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Capuano's Statement on the House Floor regarding the Juvenile Witness Protection Act

[Congressman Michael E. Capuano's Remarks as they appeared in the Congressional Record on Thursday, October 21, 1999 on Page E2164. Click here to view text of legislation.]

October 21, 1999

"Mr. Speaker,"

"This week more than 350 young Americans gathered in our Nation's capitol to share their views about violence and how it has affected their lives. Three individuals from my district -- Pierre Laurent and Amanda Abreu of Somerville, MA, and Yarimee Gutierrez of Boston, MA, came to Washington to take part in the Voices Against Violence conference. Their commitment to addressing the problems associated with violence among youth is to be commended, and I want to take this opportunity to personally thank them for their efforts to make a difference within their schools and communities."

"As Pierre, Amanda, Yarimee and the other participants of the conference return to their respective communities with a renewed commitment to this cause, I believe it is Congress' responsibility to do all that we can to support these young peoples' efforts. What better way to do this than to provide legislation that assists young people who are striving to do the right thing? For this reason, I rise today to introduce the Young Witness Assistance Act of 1999."

"Sadly, more and more of our Nation's youth are becoming intimately familiar with violent crime. These crimes include homicide, assault, robbery, domestic violence and sexual assault. Upon witnessing such violent crimes, they suddenly find themselves in the uncomfortable position of deciding whether or not to report the act. Far too often, many young people choose to stay quiet. In many ways, who can blame them? Witnessing a violent crime is a traumatic experience. Additionally, reporting a violent crime can potentially lead to additional hardships that threaten the well-being of the young witness. Earlier this year in Connecticut, an 8-year-old boy and his mother were gunned down after the boy agreed to testify as a witness in a murder trial. In my district, a young man and his family were harassed and threatened after he agreed to assist authorities in an armed robbery case -- eventually his family removed the boy from school and placed him into hiding in reaction to repeated threats on his life."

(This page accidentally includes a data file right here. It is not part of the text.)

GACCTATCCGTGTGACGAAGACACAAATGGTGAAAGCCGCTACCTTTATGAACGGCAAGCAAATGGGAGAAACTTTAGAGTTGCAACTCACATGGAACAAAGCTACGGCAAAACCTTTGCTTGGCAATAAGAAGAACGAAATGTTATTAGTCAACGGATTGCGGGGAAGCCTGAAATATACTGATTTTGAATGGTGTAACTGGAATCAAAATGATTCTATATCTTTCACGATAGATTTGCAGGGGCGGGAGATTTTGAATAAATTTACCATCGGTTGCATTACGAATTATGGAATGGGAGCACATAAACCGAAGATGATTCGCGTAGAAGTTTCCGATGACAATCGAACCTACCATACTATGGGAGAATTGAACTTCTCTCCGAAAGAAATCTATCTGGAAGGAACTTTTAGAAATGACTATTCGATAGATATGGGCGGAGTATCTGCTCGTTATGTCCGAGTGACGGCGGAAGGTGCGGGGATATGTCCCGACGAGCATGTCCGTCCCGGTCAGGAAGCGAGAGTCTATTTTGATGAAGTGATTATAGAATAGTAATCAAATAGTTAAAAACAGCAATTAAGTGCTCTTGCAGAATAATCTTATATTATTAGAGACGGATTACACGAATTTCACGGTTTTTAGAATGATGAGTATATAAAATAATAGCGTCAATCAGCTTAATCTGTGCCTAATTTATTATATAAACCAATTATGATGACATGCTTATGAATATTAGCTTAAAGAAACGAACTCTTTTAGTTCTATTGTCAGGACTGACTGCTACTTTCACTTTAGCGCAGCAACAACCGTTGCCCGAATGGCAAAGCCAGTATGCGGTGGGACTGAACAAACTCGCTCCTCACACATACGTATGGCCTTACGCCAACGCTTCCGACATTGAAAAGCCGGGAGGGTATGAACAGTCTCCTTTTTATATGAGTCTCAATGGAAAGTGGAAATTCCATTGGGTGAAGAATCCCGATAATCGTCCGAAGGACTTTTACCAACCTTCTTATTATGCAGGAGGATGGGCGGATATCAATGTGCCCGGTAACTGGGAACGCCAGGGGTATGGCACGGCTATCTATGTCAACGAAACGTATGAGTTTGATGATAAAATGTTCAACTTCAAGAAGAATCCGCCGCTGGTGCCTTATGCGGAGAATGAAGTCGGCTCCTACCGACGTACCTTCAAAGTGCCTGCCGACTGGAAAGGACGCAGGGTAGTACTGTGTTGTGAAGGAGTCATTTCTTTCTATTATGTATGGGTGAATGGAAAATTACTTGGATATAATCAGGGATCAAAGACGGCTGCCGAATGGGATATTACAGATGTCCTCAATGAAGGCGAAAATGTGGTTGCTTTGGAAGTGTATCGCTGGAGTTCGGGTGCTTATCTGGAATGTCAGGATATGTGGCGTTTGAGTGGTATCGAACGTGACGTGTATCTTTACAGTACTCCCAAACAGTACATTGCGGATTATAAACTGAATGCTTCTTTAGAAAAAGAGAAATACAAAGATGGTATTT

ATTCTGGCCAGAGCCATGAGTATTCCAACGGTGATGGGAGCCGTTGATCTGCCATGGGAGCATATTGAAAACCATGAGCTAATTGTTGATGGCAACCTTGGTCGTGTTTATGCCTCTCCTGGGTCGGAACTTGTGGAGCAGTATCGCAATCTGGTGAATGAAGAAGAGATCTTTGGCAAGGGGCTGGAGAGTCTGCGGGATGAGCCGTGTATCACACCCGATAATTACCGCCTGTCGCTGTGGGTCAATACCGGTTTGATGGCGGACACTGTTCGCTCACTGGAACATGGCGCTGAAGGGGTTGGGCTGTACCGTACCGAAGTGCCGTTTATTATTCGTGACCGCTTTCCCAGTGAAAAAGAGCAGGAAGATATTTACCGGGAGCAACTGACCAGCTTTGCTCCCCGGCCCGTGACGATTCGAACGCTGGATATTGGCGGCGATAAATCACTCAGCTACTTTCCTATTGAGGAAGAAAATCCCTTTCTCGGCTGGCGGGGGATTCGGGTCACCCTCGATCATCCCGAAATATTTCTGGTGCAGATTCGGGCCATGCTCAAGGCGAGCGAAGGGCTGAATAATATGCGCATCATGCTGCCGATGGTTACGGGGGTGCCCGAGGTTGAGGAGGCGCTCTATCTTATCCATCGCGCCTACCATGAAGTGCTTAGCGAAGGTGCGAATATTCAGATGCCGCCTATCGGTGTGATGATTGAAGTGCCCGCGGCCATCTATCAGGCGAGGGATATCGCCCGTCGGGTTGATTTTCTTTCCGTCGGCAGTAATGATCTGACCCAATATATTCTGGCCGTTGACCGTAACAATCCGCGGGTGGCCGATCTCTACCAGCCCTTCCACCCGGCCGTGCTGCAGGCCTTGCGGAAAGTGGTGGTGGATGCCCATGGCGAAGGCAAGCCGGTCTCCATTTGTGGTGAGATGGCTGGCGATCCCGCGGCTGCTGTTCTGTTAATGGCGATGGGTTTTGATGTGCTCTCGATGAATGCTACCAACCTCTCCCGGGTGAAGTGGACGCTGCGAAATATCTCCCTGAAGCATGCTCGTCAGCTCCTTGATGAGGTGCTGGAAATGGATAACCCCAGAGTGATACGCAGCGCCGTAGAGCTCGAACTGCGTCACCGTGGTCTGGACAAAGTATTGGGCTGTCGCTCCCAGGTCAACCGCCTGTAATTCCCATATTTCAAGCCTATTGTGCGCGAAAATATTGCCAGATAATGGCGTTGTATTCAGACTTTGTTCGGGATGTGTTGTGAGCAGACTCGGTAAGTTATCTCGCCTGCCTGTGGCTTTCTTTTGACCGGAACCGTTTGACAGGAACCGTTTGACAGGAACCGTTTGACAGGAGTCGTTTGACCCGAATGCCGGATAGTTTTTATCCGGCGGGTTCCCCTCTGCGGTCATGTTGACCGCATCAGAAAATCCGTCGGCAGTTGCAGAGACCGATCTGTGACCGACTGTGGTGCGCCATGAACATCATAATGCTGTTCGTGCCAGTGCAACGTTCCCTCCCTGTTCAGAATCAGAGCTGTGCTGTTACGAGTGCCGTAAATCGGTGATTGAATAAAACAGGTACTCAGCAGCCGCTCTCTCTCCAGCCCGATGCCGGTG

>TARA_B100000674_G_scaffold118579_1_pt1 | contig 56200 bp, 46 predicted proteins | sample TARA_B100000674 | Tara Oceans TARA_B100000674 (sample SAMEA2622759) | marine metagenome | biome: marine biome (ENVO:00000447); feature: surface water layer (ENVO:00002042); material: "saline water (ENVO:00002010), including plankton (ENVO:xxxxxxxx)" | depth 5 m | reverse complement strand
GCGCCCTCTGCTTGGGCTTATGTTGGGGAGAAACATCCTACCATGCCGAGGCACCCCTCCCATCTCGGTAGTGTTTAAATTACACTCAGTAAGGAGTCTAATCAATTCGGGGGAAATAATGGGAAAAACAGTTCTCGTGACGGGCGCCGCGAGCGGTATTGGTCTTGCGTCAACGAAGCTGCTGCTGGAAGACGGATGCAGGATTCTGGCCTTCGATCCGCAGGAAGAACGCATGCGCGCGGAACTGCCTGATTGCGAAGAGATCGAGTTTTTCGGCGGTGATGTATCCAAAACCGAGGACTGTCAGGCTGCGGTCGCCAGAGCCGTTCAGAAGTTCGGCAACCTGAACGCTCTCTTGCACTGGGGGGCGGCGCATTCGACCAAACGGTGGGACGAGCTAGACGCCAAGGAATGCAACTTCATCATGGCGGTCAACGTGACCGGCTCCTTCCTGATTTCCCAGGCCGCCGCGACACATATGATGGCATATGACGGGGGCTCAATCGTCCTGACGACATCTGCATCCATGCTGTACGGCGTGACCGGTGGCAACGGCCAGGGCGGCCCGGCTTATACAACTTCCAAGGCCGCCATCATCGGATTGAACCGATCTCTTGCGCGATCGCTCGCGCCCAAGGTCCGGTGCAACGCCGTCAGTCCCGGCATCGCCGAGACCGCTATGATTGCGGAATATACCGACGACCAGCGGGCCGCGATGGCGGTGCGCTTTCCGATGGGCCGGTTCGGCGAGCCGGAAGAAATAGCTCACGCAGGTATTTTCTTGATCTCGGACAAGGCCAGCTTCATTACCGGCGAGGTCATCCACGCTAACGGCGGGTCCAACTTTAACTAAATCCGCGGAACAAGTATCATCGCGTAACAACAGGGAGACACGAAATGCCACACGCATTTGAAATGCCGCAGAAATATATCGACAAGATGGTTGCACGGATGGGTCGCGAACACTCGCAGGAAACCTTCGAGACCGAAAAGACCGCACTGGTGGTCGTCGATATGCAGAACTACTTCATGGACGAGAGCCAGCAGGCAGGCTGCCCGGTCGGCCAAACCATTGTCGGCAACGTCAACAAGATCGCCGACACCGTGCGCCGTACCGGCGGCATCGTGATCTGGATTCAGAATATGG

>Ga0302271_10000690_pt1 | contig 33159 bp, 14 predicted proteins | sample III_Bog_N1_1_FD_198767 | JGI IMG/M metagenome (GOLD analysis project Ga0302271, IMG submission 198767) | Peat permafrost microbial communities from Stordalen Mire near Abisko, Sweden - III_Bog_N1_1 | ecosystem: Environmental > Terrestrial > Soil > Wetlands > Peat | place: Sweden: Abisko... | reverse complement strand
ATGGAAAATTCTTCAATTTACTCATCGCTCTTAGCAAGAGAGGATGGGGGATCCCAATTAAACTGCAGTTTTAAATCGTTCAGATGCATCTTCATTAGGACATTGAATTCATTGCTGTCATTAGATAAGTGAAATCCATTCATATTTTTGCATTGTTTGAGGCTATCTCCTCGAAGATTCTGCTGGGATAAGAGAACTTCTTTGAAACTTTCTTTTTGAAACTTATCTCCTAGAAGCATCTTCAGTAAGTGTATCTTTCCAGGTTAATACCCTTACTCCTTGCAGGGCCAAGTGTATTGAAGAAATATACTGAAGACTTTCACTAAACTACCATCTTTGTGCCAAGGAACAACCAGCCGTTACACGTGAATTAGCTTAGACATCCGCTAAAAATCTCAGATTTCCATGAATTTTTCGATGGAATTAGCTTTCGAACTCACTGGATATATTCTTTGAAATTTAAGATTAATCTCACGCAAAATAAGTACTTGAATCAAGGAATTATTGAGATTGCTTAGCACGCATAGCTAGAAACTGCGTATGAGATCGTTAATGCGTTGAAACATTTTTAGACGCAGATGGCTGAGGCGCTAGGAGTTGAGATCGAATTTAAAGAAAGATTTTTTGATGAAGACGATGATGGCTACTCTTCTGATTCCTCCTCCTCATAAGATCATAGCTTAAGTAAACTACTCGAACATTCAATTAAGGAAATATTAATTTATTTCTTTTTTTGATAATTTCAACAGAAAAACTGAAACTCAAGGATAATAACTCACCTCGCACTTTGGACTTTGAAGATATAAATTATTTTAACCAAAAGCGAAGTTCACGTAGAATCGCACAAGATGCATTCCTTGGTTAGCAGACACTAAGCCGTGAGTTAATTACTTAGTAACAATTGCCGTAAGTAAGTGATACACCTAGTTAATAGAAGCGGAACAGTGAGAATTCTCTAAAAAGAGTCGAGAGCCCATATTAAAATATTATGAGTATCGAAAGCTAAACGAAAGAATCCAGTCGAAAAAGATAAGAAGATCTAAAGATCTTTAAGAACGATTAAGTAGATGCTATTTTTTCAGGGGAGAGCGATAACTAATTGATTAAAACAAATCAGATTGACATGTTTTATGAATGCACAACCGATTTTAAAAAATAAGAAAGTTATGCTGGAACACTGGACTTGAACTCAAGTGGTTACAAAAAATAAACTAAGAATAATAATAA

"It's time we take a stand for the young people who are willing to stand against crimes in their communities. The Young Witness Assistance Act is a step in the right direction. It provides Federal funds to state and local authorities specifically for establishing and maintaining programs that assist young witnesses of violent crimes. Authorities can use these funds to develop such activities as counseling for the youth; pre- and post-trial assistance for the youth and their family; educational services if the youth has to be removed from school; community and school based outreach initiatives; and protective services. The bill would authorize $3 million for each fiscal year from 2001 to 2003. No new money will be used to fund this effort. Rather, funding would be derived from existing monies within the Violent Crime Reduction Trust Fund."

"Mr. Speaker, this bill supports our Nation's young people who take a courageous stance against violent crime in their communities. It sends a message that Congress cares and is willing to provide the assistance young witnesses need. Forty-fix members of the House, Democrats and Republicans, have acknowledged this by becoming original cosponsors of this legislation. It is my hope that the House will 'do the right thing' and pass this legislation."